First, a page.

Buffalo fly faces Dengue nemesis

November 03, 2020

Few beef producers in the temperate climate of southern Australia will have encountered the parasitic buffalo fly (Haematobia irritans exigua), a scourge of the cattle industry in the country's tropical and subtropical north - but maintaining this state of affairs, and also lifting a burden off the northern industry, has become a race against time, and climate.

Buffalo fly is a serious animal health and production challenge, costing the northern Australian cattle industry almost $100 million a year in treatments and lost production. But control of the pest with insecticides is running into increasing resistance, plus there is a need to protect Australian beef's 'clean green' reputation and so minimise the need for pesticides.

Over the past century the buffalo fly has been creeping southwards through Queensland to northern New South Wales and modelling shows that, aided by climate change, it could reach as far south as South Australia and south-west Western Australia by 2030. The blood-sucking fly causes large, painful sores and distressed animals can be distracted from feeding enough to seriously affect growth.

The only obstacle in its path is a joint university, industry and Queensland Government biological control project using the insect-infecting bacterium, Wolbachia - the same agent that has been used so successfully to suppress mosquito-transmitted dengue fever in humans.

The project is led by Dr Peter James from the Queensland Alliance for Agriculture and Food Innovation (QAAFI) at The University of Queensland, who explains the key is using the Wolbachia bacterium to break the fly's breeding cycle. If this can be sustained it presents an opportunity to both suppress the buffalo fly population in the north and stop its spread southwards.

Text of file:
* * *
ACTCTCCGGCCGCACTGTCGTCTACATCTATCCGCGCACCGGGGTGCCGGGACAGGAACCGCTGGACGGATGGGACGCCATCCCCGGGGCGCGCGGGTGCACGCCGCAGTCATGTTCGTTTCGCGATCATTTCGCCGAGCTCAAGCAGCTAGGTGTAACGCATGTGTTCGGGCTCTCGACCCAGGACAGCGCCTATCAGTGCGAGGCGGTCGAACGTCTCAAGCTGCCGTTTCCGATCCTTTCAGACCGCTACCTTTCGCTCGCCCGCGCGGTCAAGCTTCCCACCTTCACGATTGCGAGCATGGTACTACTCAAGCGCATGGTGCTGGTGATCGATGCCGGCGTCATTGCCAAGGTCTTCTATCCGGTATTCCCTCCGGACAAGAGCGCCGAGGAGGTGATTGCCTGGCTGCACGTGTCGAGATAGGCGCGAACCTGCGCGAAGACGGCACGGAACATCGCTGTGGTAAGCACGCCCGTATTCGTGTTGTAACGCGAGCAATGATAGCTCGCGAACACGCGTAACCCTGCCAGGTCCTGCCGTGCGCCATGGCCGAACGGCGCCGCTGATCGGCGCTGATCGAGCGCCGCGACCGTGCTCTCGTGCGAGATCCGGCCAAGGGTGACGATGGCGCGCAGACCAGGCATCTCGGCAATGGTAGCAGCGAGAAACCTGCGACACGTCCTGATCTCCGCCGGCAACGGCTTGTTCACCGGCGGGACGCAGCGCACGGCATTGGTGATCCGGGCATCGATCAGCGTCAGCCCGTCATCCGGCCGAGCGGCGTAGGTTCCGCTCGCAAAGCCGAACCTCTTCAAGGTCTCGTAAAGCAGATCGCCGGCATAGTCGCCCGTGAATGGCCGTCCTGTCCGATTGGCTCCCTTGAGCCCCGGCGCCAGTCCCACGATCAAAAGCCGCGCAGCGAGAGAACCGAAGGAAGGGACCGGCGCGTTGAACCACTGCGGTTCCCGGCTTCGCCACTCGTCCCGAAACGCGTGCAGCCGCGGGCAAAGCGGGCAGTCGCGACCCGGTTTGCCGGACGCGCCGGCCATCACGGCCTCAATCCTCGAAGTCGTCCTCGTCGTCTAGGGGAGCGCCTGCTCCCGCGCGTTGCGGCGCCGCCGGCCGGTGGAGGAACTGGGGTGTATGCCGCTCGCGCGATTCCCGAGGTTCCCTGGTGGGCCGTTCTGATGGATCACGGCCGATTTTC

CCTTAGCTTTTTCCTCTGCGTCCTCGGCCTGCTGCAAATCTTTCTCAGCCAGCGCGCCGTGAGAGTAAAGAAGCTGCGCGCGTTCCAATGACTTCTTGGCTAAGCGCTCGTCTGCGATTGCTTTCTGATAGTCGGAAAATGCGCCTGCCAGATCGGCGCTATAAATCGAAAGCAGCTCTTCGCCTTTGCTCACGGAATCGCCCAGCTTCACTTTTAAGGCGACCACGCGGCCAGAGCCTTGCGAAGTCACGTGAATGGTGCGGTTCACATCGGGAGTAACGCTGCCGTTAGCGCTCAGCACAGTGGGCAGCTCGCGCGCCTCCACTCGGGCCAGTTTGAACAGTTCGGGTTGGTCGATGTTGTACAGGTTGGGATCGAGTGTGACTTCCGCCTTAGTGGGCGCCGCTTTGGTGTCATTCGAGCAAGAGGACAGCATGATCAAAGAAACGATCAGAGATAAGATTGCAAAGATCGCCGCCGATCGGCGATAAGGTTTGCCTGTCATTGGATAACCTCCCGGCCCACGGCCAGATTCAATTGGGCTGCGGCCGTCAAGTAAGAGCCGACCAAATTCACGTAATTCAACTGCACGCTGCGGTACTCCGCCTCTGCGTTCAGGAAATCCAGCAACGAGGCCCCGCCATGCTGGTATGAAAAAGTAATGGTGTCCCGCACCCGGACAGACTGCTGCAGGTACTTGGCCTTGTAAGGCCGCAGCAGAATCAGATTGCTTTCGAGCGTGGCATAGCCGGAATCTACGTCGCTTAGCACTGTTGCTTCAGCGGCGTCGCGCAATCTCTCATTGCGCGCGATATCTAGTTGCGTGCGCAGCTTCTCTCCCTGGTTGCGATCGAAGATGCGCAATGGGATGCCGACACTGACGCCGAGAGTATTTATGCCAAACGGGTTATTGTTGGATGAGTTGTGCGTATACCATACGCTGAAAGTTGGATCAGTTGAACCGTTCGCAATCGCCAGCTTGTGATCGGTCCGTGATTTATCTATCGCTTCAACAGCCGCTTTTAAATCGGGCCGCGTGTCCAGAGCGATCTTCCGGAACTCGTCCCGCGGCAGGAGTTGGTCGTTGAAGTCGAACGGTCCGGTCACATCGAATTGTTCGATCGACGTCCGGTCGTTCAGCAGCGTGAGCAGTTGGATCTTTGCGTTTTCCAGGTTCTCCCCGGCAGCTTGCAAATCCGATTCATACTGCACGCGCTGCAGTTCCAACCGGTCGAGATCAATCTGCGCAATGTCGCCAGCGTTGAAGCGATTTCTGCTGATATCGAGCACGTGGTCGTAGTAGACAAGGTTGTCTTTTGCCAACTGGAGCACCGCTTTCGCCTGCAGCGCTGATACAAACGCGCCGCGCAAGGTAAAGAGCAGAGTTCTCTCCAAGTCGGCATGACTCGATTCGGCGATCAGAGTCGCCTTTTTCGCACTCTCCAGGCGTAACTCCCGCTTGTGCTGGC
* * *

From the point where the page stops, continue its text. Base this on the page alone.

The buffalo fly is a formidable foe, having been introduced from Asia into the Northern Territory in the late 1830s, but the chink in its armour is it weakens in cold weather. Its populations tend to shrink into localised pockets. Dr James says if Wolbachia can be used to further stress the buffalo fly in winter, then a local eradication strategy starts to become a real possibility.

But there are some considerable technical challenges still to overcome. Because the bacterium is spread vertically from mother to offspring, not transferred sideways amongst flies, buffalo flies have to be artificially infected by microinjection. With mosquitoes, this is usually done by microinjection into the eggs. That approach hasn't been able to be used for buffalo fly because the eggs are extremely hard: "When we started micro-injecting eggs, as is done with mosquitoes, we were blunting needles and damaging the eggs like you wouldn't believe. Needles were even breaking," says Dr James.

"So from there we looked at micro-injecting adult flies or pupae, the idea being the bacterium would still spread through the insect and get into the germinal tissue of the females."